Into the Sea · nothing makes sense
There’s this misconception going around that you can insert democracy where’er there's need and — hey presto! — it’ll succeed, but isn’t that like trying to patch up a ruptured spleen with a band-aid?
Stand in the middle of a desert, drop a seed in the ground, stomp on it and exclaim «now, grow!» with thunderous enthusiasm. The soil is infertile, there’s no rain and it’s a damn hostile enviroment for anything but the most hardy of vegetation.
Democracy is not a staunch cactus (it does however have thorns). It is a delicate flower that refuses to bloom unless its environment is just right.
It has been said that democracy is the worst form of government except all the others that have been tried.
You can’t package and sell democracy. It’s not a five minute microwave dinner. It took hundreds of years, tremendous bloodshed, toil, tears and trial & error. The modern western democracies that exist today didn’t get the democratic ideal shoved down their throats by a third party. It happened naturally. This is how it has to happen in the future as well. In almost all cases where democracy grew forth the people decided it was needed. If you don’t have the people with you, you can’t do shit.
A while back I wrote about «that mysterious, wild-eyed, quiet stranger» and how I wished I was such a someone.
Today I realized it might be a good thing that I’m not. What hell it must be to always stay in the corner, alone — fearing that if you were ever to partake in sociable conduct your cover would be blown. As soon as your mouth opened, you’d be exposed as the socially awkward, shy man you really are. Or as a complete buffoon, void of any of the clandestine elegance formerly exuded.
‘Tis better to remain silent and be thought a fool, than to open your mouth and remove all doubt, as they say.
In many ways I am a mysterious, quiet stranger (not wild-eyed, I think). I never know if I should introduce myself when meeting friends of friends, and I always keep quiet and out of the way. The few times I do say something, it’s either commonplace or spoken so softly low that I might as well have kept it inside my head. It would probably have made more noise reverberating inside my skull anyway.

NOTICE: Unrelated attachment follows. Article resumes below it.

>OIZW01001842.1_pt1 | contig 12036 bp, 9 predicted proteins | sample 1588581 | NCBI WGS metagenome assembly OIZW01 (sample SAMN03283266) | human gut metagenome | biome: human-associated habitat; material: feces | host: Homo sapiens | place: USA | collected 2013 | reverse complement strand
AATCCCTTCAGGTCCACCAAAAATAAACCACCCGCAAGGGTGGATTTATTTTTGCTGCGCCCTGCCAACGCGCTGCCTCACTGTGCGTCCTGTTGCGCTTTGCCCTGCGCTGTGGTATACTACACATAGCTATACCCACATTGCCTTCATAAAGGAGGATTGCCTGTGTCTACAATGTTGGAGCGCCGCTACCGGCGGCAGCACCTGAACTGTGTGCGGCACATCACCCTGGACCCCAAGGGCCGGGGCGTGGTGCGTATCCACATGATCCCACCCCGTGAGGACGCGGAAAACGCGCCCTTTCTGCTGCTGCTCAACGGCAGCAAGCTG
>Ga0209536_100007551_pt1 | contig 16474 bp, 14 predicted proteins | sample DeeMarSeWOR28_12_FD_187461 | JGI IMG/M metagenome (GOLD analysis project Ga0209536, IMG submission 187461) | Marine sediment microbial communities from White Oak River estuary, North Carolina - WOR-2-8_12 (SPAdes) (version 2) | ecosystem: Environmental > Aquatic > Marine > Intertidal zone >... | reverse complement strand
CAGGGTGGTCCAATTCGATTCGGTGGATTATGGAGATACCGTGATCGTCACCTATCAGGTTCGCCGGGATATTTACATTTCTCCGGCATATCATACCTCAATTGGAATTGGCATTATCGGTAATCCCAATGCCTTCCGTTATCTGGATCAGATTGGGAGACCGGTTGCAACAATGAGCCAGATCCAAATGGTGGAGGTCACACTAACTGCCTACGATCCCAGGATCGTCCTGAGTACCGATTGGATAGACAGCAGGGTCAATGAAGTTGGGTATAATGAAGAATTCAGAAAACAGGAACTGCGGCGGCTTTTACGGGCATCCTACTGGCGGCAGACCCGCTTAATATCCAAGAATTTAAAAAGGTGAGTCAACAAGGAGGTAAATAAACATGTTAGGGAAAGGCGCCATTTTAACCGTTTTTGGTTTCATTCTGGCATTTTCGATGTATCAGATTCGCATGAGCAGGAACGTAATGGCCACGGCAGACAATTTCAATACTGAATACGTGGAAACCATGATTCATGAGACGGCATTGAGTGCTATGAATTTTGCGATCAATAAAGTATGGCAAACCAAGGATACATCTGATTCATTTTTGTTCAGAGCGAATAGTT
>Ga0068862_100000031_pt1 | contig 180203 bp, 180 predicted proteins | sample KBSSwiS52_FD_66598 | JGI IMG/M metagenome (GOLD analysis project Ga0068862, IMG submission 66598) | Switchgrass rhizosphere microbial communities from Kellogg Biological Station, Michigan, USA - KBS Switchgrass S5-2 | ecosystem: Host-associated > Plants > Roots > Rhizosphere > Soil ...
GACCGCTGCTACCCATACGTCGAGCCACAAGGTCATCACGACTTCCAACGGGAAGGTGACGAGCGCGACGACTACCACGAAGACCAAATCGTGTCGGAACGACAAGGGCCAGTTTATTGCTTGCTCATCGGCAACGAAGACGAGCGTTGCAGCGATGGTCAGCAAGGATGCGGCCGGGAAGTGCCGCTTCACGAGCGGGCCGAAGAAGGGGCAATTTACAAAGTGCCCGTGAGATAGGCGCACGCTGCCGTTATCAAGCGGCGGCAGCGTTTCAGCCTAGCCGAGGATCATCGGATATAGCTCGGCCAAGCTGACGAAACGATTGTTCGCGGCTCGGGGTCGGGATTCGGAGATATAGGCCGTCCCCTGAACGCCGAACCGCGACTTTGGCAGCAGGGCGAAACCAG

The usual reaction new people have when meeting me is «you’re so quiet» and/or «is something wrong?» Yes, I’m quiet. A lot of things are wrong, but I always look like this.
‘Tis better to remain silent and be thought a fool, et cetera.
Then again, maybe it’s better to be a proven fool who, at the very least, tries, than the suspect of a wordless crime deferred.
I had that one line. It came to me riding the bus on my way home from work. People were scurrying to the doors, long before the bus reached the designated stop. As if it was imperative to be ready. To throw out of the bus as soon as the doors opened. As if they would only be open for a split second, locking anyone hesitant or idle inside never to be released from that huge, rolling, red coffin.
«And this is the note that will work,» I thought.
It happens every day and I am constantly amazed. Not by the predictability of man, rather the illogical fear of suddenly being encased in molasses, powerless to unstick themselves from their seats in time to vacate the bus. The harebrained schemes of mice and men are always cause for concern.
And this is the note that will work.